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Thursday, 14 January 2021

WOODLAND INDIANS

Finally found some time to photograph my Woodland Indian figures, for the French Indian wars, they are from the Perry miniatures 28mm metal range (with the exception of two figures).

I have enough figures to field  3 groups of 12 Indians with an assortment of  available Leaders for Sharp Practice.

It was a welcome experience painting different coloured clothing on each  figures as compared to painting  WW 2 uniforms.


Raiding party 

First lot of Leaders.

Second lot of Leaders.

Just noticed a couple of the figures still need to be flocked.😏
The method and colours I used for the Indian skin tone was:
  1.  Vallejo Panzer Aces Flesh base 50/50 with Vallejo Game colour TAN as the base coat.
  2. Apply a wash with Agrax Earthshade
  3. Start to restore the base highlighting the muscles and avoiding the deeper crevices with the same paint mix as described in step 1.
  4. Continue adding Flesh Base and highlighting the model 
  5. As you keep highlighting and adding increasing portions of the Flesh base till the original paint mix looks the same as the Flesh base colour .
  6. Now start highlighting by adding Vallejo Flat flesh to the Flesh base colour.
  7. I usually stop highlighting when I reach a stage where there is a equal mix of Flesh Base and Flat flesh.
  8. Up to you when you stop highlighting
  9. I usually do 2 figures at a time using this technique, its actually a very quick system once you get into the swing of it. 



I also purchased six Indians with bows and arrows. 



Since only 2 of figures with  bows and arrows had muskets with them, I decided to fabricate another 4 muskets for the other 4 figures and glue them onto the figures.
To make the muskets I used a piece of soft metal rod: 
  1. cut the desired length 
  2. used pliers to squeeze  a portion of the rod flat, this will be the back portion of the musket.
  3. Again using the piers I bent it down a bit.
  4. next step was to make the trigger, this was done again by using the pliers to squeeze a small portion of the metal rod to form the trigger
  5. Using the same method to make the hammer on the upper portion from the trigger.
  6. last step was to define the metal barrel from the wood portion of the musket this was done with the use of a sharp hobby knife to scribe a define line of the barrel 
  7. I also drilled out the opening of the barrel as well.

Here are the extra muskets one glued to the base of the model, two glued to the back of the figures and the last figure's hand was modified, opening it up to clinch the musket.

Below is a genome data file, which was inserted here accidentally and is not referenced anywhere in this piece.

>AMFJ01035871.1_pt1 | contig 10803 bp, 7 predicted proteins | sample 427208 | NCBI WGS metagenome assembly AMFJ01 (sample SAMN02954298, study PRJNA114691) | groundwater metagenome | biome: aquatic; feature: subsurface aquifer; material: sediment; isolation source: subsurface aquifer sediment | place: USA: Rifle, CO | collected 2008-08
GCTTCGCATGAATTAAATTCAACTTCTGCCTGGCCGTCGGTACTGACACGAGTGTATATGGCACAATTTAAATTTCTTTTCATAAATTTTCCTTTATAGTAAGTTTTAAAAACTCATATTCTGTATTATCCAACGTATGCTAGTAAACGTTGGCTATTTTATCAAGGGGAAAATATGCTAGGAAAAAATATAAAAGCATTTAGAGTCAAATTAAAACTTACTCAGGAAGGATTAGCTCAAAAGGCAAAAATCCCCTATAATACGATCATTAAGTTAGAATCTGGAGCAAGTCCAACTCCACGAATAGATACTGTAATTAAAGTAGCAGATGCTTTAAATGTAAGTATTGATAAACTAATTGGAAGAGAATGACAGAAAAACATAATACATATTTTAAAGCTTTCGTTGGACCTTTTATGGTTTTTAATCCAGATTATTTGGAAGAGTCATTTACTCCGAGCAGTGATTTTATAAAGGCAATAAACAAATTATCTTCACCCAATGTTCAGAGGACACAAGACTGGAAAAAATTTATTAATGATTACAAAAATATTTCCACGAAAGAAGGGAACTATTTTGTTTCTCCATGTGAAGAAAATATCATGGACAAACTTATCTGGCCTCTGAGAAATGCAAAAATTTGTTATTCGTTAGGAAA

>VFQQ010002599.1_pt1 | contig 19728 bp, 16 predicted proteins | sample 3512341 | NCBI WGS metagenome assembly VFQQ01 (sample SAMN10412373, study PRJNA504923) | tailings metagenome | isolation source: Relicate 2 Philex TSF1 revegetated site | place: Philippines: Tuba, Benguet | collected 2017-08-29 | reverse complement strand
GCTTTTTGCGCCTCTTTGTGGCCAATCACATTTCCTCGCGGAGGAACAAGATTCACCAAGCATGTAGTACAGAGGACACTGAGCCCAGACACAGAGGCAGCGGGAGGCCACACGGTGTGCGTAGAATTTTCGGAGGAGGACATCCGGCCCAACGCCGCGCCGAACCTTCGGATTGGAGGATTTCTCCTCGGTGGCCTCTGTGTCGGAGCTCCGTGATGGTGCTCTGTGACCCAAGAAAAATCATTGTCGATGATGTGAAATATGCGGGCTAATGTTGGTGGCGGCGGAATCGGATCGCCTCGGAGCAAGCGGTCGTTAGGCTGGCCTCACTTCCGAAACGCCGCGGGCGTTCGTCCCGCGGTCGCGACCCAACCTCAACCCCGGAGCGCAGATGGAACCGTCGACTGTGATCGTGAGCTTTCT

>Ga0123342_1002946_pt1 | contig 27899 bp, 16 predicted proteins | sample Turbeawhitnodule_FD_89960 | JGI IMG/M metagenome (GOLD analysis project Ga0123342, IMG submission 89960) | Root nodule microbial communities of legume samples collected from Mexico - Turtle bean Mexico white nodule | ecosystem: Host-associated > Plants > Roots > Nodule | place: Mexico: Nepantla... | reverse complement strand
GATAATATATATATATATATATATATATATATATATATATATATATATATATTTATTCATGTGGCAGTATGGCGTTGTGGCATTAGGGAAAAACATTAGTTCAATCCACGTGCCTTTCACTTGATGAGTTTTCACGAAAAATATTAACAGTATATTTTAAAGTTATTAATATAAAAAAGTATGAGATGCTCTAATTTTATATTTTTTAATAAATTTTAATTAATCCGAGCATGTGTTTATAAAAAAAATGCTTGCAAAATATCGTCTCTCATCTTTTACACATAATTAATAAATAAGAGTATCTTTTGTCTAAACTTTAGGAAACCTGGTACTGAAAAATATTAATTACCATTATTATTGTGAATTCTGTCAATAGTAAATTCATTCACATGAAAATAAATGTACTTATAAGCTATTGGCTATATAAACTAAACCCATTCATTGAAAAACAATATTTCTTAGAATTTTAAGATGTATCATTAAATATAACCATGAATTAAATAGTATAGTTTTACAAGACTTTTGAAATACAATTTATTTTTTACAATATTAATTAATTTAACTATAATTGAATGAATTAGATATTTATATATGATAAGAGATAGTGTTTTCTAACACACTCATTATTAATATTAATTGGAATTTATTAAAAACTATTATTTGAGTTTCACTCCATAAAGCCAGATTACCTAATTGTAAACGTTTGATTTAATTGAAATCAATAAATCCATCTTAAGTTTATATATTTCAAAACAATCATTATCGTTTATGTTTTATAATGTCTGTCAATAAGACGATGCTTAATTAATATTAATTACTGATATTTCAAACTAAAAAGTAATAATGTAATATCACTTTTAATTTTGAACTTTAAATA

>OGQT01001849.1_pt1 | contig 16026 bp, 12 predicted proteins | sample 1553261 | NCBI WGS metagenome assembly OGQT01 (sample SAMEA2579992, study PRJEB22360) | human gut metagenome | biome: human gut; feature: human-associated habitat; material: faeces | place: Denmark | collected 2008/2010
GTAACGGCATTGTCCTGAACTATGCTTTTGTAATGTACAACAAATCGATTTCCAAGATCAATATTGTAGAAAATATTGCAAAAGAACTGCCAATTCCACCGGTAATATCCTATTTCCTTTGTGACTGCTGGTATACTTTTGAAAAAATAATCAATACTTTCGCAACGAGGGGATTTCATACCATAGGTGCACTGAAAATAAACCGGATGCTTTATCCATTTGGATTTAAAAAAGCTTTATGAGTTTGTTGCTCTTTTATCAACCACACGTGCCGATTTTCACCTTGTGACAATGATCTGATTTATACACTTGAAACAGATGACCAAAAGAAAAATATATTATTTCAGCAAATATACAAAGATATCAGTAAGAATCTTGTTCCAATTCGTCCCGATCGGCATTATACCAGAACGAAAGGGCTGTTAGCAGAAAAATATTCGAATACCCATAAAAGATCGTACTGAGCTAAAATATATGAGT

I also added some string to the bows and sealed them with super glue to make them ridge.








CHEERS JOHN


18 comments:

  1. Replies
    1. Thank you Jacksarge for your comments, love your painting my the way
      cheers John

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  2. Superb painting John and excellent photos too:)

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    1. Thank You Steve for your comments
      cheers John

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  3. Excellent paint job, they look fierce and gorgeous!

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    Replies
    1. Thank you Phil for your comments.
      cheers John

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  4. Beautiful looking figures John. I do like the homemade muskets as well, well done!

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  5. Really nice work. Love the colours.

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  6. Well, where to start really? Outstanding work all round! The basing is bloody awesome and instantly reminiscent of many a movie. The skin colours are excellent and I very much appreciate you sharing your recipe. Should I paint a native force at some point I now know where to look. But what really blows me are the tattoos! Love it

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    1. Too kind Nick, thank you for your comments.
      cheers John.

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  7. Amazing looking figures. Just stunning.

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  8. Beautiful work John! Your scratch built muskets are amazing. I’m always impressed with your fabrication skills. Thanks for sharing. Your posts offer lots of inspiration.

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    Replies
    1. Thanks for the comments Dan, good to hear you are inspired by work.
      cheers John

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